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Pakistan's Finance Division Refuses Guarantee to LNG Importer

sdsISLAMABAD: The Finance Division has turned down a request of state-run Pakistan LNG Limited (PLL) for additional guarantees worth $150 million in the wake of fiscal constraints and to avoid violation of loan terms agreed with the International Monetary Fund (IMF) under the Extended Fund Facility (EFF).

PLL – which imports liquefied natural gas (LNG) – is facing a default-like situation due to the piling up of circular debt. The company is facing cash constraints due to revenue shortfall as Sui Northern Gas Pipelines Limited (SNGPL) has to pay dues amounting to over Rs55 billion by recovering from power producers and Rs11 billion from Sui Southern Gas Company.

Apart from these, it has to recover Rs12.79 billion from the government as fuel supply subsidy provided to the export-oriented industry and fertiliser plants, and Rs22 billion on account of tariff differential for the supply of re-gasified LNG to domestic consumers.

In order to cope with its declining working capital, sources told The Express Tribune, PLL took up the matter of additional government guarantee of $150 million with the Finance Division. However, the division turned down the request, citing fiscal constraints being faced by the government while remaining within the IMF loan programme. The issue came up for discussion among economic managers in a recent meeting of the Economic Coordination Committee (ECC) of the cabinet. At present, the company has billions of rupees worth of receivables to be paid by SNGPL and at the same time, its government guarantee of $150 million has almost been exhausted, creating difficulties for the company in making additional commercial borrowing.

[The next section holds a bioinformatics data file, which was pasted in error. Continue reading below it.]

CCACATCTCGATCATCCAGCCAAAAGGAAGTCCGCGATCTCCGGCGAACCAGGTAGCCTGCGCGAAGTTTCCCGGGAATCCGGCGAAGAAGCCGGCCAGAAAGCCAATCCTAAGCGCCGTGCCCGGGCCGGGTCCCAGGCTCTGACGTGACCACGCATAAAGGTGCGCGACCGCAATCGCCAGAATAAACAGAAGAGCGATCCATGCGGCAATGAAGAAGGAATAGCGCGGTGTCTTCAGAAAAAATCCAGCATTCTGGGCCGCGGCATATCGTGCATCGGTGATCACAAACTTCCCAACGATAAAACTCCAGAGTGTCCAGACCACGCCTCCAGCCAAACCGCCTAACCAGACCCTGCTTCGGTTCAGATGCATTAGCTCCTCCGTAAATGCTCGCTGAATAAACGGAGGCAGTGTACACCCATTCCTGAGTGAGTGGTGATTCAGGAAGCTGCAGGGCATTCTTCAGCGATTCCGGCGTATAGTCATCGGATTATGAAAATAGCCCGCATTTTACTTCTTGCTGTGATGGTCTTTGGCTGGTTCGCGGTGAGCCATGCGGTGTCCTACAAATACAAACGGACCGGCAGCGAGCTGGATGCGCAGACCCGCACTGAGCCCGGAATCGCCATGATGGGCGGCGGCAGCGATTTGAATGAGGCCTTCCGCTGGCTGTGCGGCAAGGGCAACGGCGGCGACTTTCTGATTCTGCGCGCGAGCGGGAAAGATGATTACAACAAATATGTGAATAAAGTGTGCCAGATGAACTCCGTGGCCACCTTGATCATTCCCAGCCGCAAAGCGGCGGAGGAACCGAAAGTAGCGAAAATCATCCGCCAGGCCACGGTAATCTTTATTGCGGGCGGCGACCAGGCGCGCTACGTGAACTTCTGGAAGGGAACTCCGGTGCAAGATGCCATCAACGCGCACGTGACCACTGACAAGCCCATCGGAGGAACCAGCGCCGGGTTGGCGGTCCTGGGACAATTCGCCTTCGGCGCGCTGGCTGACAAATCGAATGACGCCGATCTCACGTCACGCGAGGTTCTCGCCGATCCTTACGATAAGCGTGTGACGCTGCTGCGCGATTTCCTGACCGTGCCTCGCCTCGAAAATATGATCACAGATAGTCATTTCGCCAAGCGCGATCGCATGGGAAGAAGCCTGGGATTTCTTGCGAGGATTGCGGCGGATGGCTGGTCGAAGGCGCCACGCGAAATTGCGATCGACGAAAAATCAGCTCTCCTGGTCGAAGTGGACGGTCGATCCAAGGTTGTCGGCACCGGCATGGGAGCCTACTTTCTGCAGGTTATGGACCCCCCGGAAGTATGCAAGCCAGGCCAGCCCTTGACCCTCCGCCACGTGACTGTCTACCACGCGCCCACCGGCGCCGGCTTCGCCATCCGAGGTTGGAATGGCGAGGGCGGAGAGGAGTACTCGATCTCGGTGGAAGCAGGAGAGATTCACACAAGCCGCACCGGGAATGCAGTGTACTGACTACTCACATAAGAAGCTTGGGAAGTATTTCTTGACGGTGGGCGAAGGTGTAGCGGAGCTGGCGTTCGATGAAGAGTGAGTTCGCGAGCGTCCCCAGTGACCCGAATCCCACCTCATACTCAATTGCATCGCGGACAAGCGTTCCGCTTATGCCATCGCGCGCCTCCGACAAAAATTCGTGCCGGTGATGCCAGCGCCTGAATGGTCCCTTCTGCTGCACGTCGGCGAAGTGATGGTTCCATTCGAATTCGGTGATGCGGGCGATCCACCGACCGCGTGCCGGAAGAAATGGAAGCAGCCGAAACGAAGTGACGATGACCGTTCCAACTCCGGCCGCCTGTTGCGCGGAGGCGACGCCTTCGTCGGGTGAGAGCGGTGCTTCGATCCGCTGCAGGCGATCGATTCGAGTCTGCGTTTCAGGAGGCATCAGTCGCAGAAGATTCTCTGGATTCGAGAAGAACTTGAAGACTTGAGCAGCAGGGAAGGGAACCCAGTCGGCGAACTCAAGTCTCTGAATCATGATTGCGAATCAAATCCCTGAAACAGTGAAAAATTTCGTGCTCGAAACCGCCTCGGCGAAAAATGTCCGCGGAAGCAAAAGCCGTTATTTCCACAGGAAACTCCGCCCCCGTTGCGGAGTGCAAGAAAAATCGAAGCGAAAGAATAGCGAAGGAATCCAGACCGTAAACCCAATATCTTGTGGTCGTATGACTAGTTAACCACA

PLL is a subsidiary of Government Holdings (Private) Limited, which is fully owned by the federal government. It was established with an initial equity of Rs15 billion. Soon after its incorporation, the company started LNG import by the end of 2017 and has so far entered into two medium and long-term LNG supply contracts besides utilising the entire contracted capacity of the second LNG terminal run by Pakistan GasPort Limited (PGPL).

Unlike LNG import by PSO, which is covered by different contracts from shipment to supply to end-consumers, PLL could not enter into LNG supply contracts with the consumers despite securing a marketing licence from the Oil and Gas Regulatory Authority (Ogra).

Consequently, the government decided to utilise the LNG imports made by PLL up to the full contracted capacity of the PGPL terminal, ie 600 million cubic feet per day (mmcfd), through SNGPL. However, the arrangement between PLL and SNGPL could not be provided with any legal cover. The Cabinet Committee on Energy and the ECC had decided that PLL and SNGPL would supply only 185 mmcfd to an LNG-based power project, which has not yet been commissioned.

Both PLL and SNGPL were keen to execute a gas sale and purchase agreement for the supply of 600 mmcfd of LNG but with opposing views about payments for supplies above 185 mmcfd.

“While PLL is making up for the shortfall through market financing, the government of Pakistan is engaged with the IMF to review the overall guarantee requirement in the first review of the Extended Fund Facility,” said a spokesperson for the Finance Division.

 
   
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